Mixed Studies

Military Study on Effects of Melatonin
Altitude & Moderate Alcohol Consumption
Feeling Homesick?


Military Study Highlights the Positive Effects of Melatonin
Appropriate for Maritime Use

Among military aviation missions, those involving rapid deployment and night operations are the most disruptive to sleep and performance. (Aviat Space Environ Med 1996;67:520-4.) Mission objectives often require quick response, rapid travel across many time zones, and immediate rotation of work schedules from daylight to either nighttime or early morning duty hours. These manifest themselves in varying degrees of sleep loss, fatigue, alertness degradation, digestive disorders, stress, and performance degradation.

A controlled study showed that melatonin (10 mg prior to bedtime) is useful in preventing sleep disruptions and cognitive degradation. The study was performed in U.S. Army aircrews during a training mission involving rapid deployment to the Middle East (8 time zones away) with an immediate night operation upon landing. The melatonin group exhibited substantially fewer errors than the placebo group in various types of task testing.

Altitude and Moderate Alcohol Consumption

Millions of tourists travel to areas of moderate altitude (6,000 to 9,000 feet, or 2,000 to 3,000 meters) and 60% of them use alcohol. Depending on the criteria used to define altitude sickness, 1 to 24% report symptoms of altitude sickness.

A controlled study showed that drinking 50 mg of alcohol (the amount in one liter of beer, for example) inhibits the initial stages of satisfactory acute ventilatory adaptation to mild hypoxia at about 9,000 feet (3,000 meters). Hyperventilation is the basis of adaptation to high altitude. (Ann Intern Med 1995;122:925-927.) A similar inhibition of satisfactory response of ventilation at moderate altitude was previously reported for persons taking less than 0.1 mg/kg diazepam (Valium), doses which are relatively safe at low altitudes.

Feeling Homesick?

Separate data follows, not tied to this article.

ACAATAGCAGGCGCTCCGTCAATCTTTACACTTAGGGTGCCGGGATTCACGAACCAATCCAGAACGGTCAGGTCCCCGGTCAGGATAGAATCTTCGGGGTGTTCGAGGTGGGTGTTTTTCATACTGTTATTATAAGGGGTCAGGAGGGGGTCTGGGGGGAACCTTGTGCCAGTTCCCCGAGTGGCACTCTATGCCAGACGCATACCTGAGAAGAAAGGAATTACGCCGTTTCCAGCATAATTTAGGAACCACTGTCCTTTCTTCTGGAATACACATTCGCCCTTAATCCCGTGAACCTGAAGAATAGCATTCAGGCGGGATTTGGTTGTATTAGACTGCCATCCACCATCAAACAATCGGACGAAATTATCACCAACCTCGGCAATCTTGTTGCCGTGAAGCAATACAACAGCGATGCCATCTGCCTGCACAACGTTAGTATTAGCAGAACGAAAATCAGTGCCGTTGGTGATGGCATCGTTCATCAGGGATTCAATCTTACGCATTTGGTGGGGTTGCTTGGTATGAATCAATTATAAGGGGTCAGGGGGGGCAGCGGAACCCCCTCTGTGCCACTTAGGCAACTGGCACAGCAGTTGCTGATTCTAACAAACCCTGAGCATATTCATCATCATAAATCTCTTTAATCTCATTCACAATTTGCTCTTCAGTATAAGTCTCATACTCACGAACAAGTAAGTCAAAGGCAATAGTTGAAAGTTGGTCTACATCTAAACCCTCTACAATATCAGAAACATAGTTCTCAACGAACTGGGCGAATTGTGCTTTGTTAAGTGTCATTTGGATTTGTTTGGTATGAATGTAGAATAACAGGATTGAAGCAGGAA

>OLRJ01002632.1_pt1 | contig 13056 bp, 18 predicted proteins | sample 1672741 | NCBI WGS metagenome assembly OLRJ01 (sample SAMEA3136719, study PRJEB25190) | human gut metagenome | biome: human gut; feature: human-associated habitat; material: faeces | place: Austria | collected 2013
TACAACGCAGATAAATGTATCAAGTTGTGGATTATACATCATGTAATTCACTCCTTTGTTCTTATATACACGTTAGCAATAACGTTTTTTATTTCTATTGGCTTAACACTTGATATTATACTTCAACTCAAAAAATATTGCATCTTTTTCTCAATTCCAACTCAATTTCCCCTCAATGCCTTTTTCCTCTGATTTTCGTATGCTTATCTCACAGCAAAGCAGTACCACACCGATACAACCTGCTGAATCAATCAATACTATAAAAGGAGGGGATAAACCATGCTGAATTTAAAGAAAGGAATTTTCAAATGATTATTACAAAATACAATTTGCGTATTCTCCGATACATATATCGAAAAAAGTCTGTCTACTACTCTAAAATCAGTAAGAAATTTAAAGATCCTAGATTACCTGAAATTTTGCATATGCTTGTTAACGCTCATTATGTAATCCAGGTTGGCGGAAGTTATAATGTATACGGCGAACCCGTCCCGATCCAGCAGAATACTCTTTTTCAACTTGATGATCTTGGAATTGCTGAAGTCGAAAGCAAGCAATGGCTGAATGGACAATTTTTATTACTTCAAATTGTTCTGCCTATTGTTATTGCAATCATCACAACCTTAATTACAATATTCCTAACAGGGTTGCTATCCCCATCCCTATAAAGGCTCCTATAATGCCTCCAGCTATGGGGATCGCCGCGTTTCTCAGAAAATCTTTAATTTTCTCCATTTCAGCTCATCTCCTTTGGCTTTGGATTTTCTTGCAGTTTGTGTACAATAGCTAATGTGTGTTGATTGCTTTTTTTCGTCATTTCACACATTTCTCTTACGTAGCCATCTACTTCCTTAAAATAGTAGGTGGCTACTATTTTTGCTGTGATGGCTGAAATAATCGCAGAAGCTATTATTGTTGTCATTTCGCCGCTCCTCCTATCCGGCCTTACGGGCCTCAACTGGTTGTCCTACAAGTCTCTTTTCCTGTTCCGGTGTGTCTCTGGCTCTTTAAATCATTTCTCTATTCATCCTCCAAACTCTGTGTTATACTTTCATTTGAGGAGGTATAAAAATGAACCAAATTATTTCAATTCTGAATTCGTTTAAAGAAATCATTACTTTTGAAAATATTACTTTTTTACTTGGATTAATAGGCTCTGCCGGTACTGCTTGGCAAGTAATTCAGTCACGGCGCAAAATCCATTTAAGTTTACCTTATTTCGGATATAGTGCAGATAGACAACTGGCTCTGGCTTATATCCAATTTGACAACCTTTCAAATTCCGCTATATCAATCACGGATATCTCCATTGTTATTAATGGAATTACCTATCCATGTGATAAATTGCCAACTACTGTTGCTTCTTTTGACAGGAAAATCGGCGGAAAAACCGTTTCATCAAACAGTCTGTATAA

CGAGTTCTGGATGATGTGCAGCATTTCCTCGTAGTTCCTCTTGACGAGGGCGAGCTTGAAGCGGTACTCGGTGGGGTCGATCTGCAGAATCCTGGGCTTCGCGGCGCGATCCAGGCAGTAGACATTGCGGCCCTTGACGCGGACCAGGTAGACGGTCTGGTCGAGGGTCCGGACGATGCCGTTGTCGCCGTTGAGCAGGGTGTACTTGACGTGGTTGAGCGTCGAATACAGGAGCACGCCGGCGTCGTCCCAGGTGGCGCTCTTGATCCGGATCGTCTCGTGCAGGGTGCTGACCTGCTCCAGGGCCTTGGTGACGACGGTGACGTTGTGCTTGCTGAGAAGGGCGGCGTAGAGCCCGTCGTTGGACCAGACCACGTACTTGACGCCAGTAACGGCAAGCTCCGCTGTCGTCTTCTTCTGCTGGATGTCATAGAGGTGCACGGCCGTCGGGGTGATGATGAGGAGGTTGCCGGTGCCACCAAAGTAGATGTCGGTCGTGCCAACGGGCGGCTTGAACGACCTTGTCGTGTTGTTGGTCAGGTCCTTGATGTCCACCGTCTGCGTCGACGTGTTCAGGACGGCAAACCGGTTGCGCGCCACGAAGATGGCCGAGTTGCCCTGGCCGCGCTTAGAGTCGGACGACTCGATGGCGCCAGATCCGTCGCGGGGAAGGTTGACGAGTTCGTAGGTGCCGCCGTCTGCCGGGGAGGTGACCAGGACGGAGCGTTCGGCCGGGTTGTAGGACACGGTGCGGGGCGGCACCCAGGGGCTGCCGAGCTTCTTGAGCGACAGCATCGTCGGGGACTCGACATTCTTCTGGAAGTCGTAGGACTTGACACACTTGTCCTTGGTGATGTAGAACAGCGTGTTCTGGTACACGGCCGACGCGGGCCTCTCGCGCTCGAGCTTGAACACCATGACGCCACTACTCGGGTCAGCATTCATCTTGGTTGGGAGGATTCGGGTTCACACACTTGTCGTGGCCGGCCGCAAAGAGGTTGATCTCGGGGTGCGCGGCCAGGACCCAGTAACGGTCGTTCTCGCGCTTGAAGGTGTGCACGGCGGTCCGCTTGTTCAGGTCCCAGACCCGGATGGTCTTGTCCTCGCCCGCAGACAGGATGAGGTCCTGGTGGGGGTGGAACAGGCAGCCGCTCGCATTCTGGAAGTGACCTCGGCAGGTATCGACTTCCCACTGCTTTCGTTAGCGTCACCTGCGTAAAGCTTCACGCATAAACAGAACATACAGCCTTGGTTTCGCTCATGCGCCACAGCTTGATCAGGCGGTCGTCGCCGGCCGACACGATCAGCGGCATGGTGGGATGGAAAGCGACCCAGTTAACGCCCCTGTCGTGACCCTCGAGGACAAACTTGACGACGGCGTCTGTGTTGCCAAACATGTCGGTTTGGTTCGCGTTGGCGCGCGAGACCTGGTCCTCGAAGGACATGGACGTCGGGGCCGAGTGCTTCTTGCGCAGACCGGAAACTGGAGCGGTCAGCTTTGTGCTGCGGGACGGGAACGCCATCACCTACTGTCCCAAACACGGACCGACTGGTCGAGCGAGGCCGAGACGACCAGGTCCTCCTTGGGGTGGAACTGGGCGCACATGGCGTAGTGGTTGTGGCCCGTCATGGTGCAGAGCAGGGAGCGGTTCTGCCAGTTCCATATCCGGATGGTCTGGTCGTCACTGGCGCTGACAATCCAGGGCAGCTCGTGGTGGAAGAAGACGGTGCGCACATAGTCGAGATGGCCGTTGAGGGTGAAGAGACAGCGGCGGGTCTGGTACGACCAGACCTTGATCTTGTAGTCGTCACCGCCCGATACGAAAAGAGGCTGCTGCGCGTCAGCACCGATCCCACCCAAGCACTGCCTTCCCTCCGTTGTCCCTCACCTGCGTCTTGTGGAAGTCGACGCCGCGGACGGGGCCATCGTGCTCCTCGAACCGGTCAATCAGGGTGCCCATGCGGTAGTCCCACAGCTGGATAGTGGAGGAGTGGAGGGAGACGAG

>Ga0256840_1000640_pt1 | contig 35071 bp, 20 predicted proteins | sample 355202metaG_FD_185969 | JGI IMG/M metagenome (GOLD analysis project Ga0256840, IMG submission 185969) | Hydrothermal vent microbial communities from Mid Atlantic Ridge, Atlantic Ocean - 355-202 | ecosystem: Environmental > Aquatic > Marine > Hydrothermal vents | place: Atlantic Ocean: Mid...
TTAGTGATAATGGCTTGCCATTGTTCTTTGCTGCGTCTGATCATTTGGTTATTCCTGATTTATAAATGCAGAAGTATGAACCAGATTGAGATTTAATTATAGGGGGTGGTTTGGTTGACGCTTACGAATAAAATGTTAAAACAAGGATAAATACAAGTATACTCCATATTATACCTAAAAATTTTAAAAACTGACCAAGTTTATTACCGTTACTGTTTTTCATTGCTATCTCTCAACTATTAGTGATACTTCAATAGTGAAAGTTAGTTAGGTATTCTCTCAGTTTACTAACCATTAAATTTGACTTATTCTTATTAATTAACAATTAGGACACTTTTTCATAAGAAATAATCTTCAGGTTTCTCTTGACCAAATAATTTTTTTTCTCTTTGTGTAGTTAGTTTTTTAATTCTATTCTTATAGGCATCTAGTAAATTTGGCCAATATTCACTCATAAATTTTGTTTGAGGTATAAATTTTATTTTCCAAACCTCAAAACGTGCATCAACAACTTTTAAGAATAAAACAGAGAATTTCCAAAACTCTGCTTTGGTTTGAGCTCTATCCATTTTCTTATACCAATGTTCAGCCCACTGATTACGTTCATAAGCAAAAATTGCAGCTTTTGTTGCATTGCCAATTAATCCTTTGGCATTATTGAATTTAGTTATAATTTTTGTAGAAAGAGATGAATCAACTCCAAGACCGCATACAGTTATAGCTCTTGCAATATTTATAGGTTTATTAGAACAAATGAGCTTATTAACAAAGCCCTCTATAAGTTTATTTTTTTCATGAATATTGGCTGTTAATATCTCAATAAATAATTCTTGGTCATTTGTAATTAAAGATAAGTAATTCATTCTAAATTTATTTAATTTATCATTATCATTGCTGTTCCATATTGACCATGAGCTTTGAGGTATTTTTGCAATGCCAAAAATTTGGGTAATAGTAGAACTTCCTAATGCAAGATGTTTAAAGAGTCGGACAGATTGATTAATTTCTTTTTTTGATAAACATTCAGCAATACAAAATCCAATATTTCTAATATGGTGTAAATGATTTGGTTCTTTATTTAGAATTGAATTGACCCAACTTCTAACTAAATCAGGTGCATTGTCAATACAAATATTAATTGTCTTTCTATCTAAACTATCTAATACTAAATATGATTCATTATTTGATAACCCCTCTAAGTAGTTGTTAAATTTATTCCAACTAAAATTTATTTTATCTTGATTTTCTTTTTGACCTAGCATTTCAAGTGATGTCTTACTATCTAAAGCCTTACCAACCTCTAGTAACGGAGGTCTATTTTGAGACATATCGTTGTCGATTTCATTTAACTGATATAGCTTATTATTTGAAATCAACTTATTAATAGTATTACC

Homesickness is defined as a preoccupation with a longing for the home environment among people who have left home. (Psychological Medicine, 1996,26,899-912.) It often involves somatic symptoms – gastrointestinal, sleep disturbance, appetite loss, headaches, absent mindedness, and fatigue, all of which are symptoms associated with depression. All ages are susceptible but young people are most commonly involved – especially at summer camps, at school, and in the military. Homesickness also occurs among travelers, migrant workers, and refugees. Distance from home is less important than the length of stay and the absence of acquaintances.

The dynamics of homesickness likely involve one or more of the following: separation from friends and family – a form of reversible bereavement; interruption of routines and the ineffectiveness of old ways to cope with new situations; reduced personal control over new environments; a change in perceived roles requiring changes in self concept – for example, the wish to acquire new experiences versus the security and comforts of home.

There is a firm association between homesickness and rigidity, neuroticism, and lack of self confidence. Often the home environment is idealized. Homesick persons seem to have a strong need for social support, but lack the social skills to acquire them. Longing for home creates negative thoughts and apathy about the new environment, further complicating adaptation to that environment. This results in anxiety and disappointments. Homesickness is often perceived as socially undesirable, leading to feelings of shame and withdrawal.

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